It was encouraging to see the Huskies score in transition but also just play faster than they did against San Diego State, even in half-court offense.
Against BYU, the Huskies scored 77 total points ⬆️ which was an increase from Washington’s 61 points against SDSU.
Washington’s average points per possession (ppp) went up as well — 1.07 points per possession ⬆️ against BYU — versus the Huskies’ 0.70 ppp against San Diego State.
The Dawgs increased their pace against BYU, as measured by 106.2 points per 100 possessions (Top 20% among all Division One teams) ⬆️ — an increase from their 88.4 points per 100 possessions against SDSU.
The Huskies had 12 assists and 10 turnovers for a 1.20 Assists/Turnovers ratio ⬆️ — versus the Huskies 11 assists and 13 turnovers against SDSU for an A/T ratio of 0.85.
Against BYU, Washington had 26 defensive rebounds ⬆️ (which lead to fastbreak opportunities) which was an increase from their 23 defensive rebounds against San Diego State.
Overall, the Washington Huskies scored 22 points from their transition offense, while shooting 80%.
In transition, the Huskies made 75% of their shots from two-point range and 83.3% from three-point range; while BYU managed a total of 7 points from their transition offense on 3 of 9 shooting (33.3%).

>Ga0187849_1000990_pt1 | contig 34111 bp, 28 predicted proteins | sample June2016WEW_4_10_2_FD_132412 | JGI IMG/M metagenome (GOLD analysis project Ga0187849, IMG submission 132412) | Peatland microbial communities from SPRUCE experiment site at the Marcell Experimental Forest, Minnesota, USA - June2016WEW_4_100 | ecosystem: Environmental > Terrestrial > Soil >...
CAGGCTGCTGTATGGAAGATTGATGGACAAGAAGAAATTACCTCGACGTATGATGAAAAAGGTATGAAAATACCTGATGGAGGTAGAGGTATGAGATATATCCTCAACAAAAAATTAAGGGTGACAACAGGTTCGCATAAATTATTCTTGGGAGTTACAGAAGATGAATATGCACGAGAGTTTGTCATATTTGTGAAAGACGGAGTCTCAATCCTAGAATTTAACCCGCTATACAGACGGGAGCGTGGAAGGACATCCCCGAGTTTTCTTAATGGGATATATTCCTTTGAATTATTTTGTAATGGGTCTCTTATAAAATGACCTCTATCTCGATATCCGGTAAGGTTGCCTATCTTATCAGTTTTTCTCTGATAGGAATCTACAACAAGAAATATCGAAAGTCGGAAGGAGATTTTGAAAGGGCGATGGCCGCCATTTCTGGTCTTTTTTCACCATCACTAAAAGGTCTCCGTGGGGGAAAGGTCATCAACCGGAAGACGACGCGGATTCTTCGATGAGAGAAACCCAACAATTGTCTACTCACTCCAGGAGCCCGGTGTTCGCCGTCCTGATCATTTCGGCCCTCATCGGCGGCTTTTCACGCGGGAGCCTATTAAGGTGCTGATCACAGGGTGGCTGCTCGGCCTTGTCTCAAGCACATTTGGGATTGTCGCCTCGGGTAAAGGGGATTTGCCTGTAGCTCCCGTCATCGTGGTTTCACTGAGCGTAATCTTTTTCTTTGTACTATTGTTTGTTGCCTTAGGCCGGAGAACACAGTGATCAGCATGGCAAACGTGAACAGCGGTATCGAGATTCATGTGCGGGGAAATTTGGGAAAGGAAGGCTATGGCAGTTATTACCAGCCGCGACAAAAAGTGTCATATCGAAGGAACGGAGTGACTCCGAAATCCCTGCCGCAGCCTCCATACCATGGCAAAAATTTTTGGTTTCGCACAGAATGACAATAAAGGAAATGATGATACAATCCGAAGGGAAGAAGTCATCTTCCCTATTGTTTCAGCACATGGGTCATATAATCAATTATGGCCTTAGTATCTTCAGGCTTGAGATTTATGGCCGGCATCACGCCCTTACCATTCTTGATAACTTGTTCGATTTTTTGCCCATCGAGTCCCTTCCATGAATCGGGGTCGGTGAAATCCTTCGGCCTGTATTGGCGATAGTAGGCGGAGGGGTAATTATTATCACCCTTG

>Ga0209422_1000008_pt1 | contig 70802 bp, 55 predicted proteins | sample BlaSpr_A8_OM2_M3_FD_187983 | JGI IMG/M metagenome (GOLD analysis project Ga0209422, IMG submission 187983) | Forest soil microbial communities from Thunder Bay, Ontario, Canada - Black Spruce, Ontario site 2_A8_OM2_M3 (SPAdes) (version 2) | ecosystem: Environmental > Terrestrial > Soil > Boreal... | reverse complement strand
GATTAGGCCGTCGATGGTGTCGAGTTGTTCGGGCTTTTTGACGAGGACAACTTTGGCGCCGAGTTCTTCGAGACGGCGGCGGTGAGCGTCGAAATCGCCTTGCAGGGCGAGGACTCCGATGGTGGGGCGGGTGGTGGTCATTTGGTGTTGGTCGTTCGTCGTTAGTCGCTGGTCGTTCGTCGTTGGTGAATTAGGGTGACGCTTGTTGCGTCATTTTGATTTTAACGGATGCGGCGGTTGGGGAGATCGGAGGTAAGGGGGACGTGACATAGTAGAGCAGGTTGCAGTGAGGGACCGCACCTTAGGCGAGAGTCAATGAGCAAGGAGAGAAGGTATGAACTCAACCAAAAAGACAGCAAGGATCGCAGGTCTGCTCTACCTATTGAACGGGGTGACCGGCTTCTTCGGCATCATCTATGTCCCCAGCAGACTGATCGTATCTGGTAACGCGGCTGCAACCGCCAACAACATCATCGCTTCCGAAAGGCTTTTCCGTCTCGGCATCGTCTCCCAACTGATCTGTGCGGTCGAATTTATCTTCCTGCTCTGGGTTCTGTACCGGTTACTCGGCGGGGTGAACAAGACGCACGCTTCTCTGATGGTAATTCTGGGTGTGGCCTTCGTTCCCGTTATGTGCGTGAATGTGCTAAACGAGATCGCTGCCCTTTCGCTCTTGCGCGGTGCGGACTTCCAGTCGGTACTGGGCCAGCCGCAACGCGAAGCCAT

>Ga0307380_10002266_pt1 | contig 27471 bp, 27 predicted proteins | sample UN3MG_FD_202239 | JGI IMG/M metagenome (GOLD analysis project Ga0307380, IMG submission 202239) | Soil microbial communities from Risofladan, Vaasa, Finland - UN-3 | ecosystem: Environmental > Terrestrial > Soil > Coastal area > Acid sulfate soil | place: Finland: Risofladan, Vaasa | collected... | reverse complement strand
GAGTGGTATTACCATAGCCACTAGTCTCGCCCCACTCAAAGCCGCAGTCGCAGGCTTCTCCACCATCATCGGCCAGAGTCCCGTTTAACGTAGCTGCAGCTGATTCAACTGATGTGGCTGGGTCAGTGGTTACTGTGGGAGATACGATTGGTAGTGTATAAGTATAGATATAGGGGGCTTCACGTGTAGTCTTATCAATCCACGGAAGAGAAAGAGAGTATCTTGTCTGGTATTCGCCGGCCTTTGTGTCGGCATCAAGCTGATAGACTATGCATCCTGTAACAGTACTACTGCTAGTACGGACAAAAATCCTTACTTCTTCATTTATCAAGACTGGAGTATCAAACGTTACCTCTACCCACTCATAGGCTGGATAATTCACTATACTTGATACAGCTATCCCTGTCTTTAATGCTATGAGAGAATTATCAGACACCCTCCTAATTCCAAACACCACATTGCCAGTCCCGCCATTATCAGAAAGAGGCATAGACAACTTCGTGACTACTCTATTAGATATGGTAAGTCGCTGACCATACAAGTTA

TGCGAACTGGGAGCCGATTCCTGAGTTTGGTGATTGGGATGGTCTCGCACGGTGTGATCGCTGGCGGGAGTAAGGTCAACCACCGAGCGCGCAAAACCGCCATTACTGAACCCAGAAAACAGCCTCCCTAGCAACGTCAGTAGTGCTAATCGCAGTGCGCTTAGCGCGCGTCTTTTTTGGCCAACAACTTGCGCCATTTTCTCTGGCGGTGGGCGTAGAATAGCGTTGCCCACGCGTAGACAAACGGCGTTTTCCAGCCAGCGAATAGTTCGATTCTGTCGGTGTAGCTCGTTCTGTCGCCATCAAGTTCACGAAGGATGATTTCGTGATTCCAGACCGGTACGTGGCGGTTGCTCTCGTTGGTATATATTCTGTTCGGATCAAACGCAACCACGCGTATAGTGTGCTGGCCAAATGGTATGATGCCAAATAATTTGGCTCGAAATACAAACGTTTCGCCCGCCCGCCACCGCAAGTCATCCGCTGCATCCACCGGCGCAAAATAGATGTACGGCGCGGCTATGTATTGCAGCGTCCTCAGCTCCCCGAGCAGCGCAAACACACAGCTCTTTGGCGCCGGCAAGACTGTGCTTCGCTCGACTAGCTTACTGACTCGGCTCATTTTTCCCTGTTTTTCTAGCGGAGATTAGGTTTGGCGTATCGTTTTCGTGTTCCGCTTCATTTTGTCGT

Washington clearly dominated BYU in transition.
2. TAMEIYA IS GETTING BETTER ALREADY
In 29 minutes against BYU, Tameiya Sadler had 23 points on an extremely efficient 1.92 points per offensive possession;7 rebounds, 3 steals, 1 assist versus 1 turnover for a respectable 1.0 Assist/Turnover ratio.
In 25 minutes against SDSU, Sadler had 12 points with an average of 0.80 points per possession; 3 rebounds,0 steals, 2 assists versus 2 turnovers for a 1.0 Assist/Turnover ratio.
Furthermore, a closer look at the numbers shows Sadler’s offensive efficiency was incredible in both Washington’s transition and half-court offense.
In transition offense against BYU, Tameiya Sadler shot 66.6% overall (2 for 3), including 100% from three-point range ( 1 for 1) and 50% from two-point range (1 for 2); and Sadler assisted on 50% of the transition (fastbreak) possessions that took place when she was in the game.
Meanwhile, Sadler’s performance in the Washington’s half-court offense was also remarkable.
In half-court offense, Tameiya Sadler scored 12 points on 5 for 5 shooting overall (100%), i.e., a perfect 3 for 3 from two-point range and a perfect 2 for 2 from three-point range.
Sadler assisted on 40% of the half-court possessions when she was in the game.
Defensively, Tameiya Sadler defended 11 ball possessions during the game, nine shots were taken against her and BYU only made three shots against her (33.3%).
Overall, a nice progression from game one to game two in the young freshman’s career.
3. NEW QUAY IS HERE TO STAY
Quay Miller scored nine points against BYU — on 3 for 5 shooting overall — and had three rebounds.
Based on bare stats alone, a casual observer might think that Quay took a step back from her 19-points and 10-rebounds performance against San Diego State.